India hopes extradition will shed light on arms drop

New Delhi promises Copenhagen that suspect will not receive the death penalty and will be allowed to serve jail sentence in Denmark.

Briton Peter Bleach (R) steps out from a British Deputy High Commissioner's car at the Netagi Subhash Chandra Bose International Airport in Calcutta, 06 February 2004.  Bleach who was serving a life sentence after being convicted of gun-traficking, was released from custody after eight years in jail on 04 February and left for London. AFP PHOTO/Deshakalyan CHOWDHURY
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KOLKATA // Denmark appears willing to extradite Niels Christian Nielsen, the alleged mastermind behind the parachute drop of a cache of weapons and ammunition in eastern India in 1995, in response to New Delhi's long-standing request. Mr Nielsen, also known as the Danish citizen Kim Peter Davy or Niels Holck, was arrested at his home in the city of Hillerød in Denmark, this month. He faces charges related to the dropping of more than 60 crates filled with weapons in West Bengal, on the night of December 17, 1995. Following the arrest of the 49-year-old fugitive, the Danish ministry of justice said it decided to comply with India's request for his extradition after receiving assurances from New Delhi that Mr Nielsen would not be given the death penalty if found guilty of the charges.

The Copenhagen Post last week quoted Danish ministry of justice sources as saying it had received a "guarantee" from New Delhi that Mr Nielsen "will not be subject to the death penalty, will be returned to Denmark to serve his sentence within three weeks of judgment, will have access to Danish diplomats and family, will be treated in line with UN conventions and will have his case tried as quickly as possible".

In 1995, five days after the weapons were dropped near a village in West Bengal's Purulia district, police arrested the five-member Latvian crew along with a British arms dealer, Peter Bleach, when their plane stopped for refuelling in Mumbai on its way back from Thailand. Mr Nielsen, who had been on the plane, vanished from the Mumbai airport and managed to escape from India. In 2000, a Kolkata court found Mr Bleach and the Latvian crew guilty of "waging war against India" and the six were sentenced to life imprisonment. Following the intervention of the then-Russian president Vladimir Putin, India pardoned the crew and they were returned to Moscow in 2000. In 2004 Peter Bleach also was released from the Kolkata jail after the British government requested he be pardoned.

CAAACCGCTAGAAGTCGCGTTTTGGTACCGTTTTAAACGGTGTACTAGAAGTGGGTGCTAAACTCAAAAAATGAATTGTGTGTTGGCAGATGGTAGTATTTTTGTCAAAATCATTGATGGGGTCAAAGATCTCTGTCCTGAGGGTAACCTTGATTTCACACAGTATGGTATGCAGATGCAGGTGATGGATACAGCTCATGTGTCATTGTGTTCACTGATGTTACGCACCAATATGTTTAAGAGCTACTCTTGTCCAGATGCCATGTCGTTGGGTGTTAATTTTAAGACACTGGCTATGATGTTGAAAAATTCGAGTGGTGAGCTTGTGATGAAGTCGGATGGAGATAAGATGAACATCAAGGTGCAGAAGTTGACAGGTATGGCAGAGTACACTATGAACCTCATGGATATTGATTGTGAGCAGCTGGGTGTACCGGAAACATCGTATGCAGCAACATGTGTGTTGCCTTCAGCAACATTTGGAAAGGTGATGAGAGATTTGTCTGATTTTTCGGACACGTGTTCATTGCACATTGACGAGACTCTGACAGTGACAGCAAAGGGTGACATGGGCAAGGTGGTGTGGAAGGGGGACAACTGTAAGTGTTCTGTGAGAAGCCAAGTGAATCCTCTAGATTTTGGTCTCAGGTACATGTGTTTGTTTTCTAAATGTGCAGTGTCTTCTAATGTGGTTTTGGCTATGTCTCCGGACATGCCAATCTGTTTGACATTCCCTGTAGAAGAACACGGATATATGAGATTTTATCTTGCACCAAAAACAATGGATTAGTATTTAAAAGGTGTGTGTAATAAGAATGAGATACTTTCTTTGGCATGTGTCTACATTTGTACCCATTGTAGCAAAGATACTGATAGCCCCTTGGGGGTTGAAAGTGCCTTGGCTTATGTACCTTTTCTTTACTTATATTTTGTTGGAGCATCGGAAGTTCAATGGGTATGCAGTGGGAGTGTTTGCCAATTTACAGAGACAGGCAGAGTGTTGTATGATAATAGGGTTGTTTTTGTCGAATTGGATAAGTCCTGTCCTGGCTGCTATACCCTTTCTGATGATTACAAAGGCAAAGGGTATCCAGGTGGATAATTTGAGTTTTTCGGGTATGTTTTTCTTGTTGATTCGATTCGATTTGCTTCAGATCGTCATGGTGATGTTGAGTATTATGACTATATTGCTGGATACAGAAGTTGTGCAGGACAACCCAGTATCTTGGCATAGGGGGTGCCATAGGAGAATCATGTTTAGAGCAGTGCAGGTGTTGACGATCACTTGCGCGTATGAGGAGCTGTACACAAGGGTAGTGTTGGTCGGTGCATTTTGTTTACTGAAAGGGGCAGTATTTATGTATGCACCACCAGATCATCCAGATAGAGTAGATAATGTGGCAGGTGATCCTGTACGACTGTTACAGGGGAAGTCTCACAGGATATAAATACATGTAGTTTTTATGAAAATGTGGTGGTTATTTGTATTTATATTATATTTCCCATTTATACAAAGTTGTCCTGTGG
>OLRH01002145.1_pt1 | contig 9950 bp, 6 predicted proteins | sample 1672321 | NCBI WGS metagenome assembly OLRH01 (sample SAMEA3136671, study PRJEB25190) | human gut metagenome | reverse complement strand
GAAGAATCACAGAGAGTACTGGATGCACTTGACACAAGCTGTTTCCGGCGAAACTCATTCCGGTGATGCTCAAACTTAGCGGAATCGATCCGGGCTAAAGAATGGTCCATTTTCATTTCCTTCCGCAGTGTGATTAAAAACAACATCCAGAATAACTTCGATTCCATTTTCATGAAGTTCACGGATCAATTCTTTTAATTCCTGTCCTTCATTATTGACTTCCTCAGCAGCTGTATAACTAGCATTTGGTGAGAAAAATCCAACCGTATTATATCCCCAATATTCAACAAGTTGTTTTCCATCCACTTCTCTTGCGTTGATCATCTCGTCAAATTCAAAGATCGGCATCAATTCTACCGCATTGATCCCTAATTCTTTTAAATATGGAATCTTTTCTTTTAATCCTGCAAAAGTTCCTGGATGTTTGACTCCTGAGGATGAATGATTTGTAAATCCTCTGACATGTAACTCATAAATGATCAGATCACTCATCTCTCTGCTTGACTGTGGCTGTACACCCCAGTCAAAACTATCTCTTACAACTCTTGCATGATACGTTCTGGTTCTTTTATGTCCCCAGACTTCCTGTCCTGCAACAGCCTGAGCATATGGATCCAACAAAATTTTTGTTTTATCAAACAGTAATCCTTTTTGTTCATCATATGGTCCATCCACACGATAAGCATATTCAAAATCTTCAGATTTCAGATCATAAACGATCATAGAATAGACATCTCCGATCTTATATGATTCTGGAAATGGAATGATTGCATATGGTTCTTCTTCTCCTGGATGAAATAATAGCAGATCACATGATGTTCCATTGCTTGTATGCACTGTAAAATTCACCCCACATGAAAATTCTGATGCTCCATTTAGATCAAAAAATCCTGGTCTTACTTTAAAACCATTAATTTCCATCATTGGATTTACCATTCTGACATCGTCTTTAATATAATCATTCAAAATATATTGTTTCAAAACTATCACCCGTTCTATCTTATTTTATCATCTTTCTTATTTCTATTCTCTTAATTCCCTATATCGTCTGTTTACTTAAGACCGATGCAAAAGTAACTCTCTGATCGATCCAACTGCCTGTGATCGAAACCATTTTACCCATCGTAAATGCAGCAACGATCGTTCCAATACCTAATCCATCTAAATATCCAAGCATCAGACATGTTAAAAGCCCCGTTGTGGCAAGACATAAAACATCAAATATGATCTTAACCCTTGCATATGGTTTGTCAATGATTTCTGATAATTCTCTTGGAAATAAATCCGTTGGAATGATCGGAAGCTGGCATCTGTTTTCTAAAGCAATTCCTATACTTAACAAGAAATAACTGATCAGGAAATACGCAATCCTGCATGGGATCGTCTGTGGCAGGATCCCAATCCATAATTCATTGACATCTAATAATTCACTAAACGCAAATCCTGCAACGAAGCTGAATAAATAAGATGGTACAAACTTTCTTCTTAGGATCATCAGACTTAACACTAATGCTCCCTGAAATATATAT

Throughout the trial, Mr Bleach maintained that he had tipped off the British government about the air drop. Mr Bleach said Mr Nielsen had threatened to kill him and his daughter and so he had to go ahead with the mission. For years the Indian Central Bureau of Investigation (CBI) said it had evidence that Mr Nielsen, whom it identified as "the most crucial accused person" in the arms-drop case, was in Denmark. But it complained that it received no co-operation from Copenhagen on its request that he be extradited.

The CBI dossier said Mr Nielsen knew about the identity of the "real end users of the arms and ammunition", and the bureau was keen to dig out "many missing links to unravel the international conspiracy". A CBI officer, who could not be identified because he is not allowed to speak to the media about this sensitive case, said Mr Nielsen "masterminded the whole operation with the help of Peter Bleach and he [Mr Neilsen] can definitely help crack the mystery behind the Purulia arms drop. But if he does not co-operate even after he is extradited to India, it will be difficult to find headway in this case."

The officer added, "Davy [Mr Neilsen] was found in possession of two false British passports when he was arrested by Danish authorities. It is evident he is a criminal by nature. It will be not that easy for us to elicit the truth from him during interrogation." In an interview in 2008 with the Danish newspaper Berlingske Tidende, Mr Bleach, who now lives in Britain, pointed to Mr Nielsen as the main suspect in the arms-drop case.

"In the Indians' eyes I was a little fish. They view Niels Holck [an alias for Mr Nielsen] as the ringleader of the weapons drop," Mr Bleach said. The CBI also charged that Mr Nielsen had joined the Hindu cult Ananda Marga (Path of Bliss) in the early 1990s and the huge arms consignment was meant for it to use in its battle against West Bengal's ruling communists. But the CBI could not present any evidence to prove its claim against the sect in the court and all arrested Marga members were acquitted.

Milon Mukherjee, their lawyer, told the court then that for argument's sake the group might be interested in pistols or even a few assault rifles, but not anti-tank weapons and rocket launchers, which were among the weapons discovered in the crates. Mr Bleach said he was "fairly sure" that the weapons were not meant for Ananda Marg. "Our aircraft simply got lost ? Nielsen messed up the drop," Mr Bleach told the South China Morning Post in 2004.

"But the most extraordinary thing which strikes me after all these years is that nobody has got to the bottom of the whole thing. Who wanted those guns and for what? ... Or, perhaps, the Indian government always knew what had happened and did not want it to become public knowledge." Mr Bleach told the Hong Kong-based newspaper he believed Ananda Marg was a smokescreen - all the arrested Margis were ultimately acquitted - for a much bigger game in which the British, Indian and probably American governments had stakes.

"I could be wrong," Mr Bleach said, "but the operation had all the hallmarks of a CIA job - possibly one offering covert support to an Indo-British attempt to destabilise Myanmar by arming Kachin rebels fighting the military junta." He said he believed the arms were dropped in West Bengal by mistake.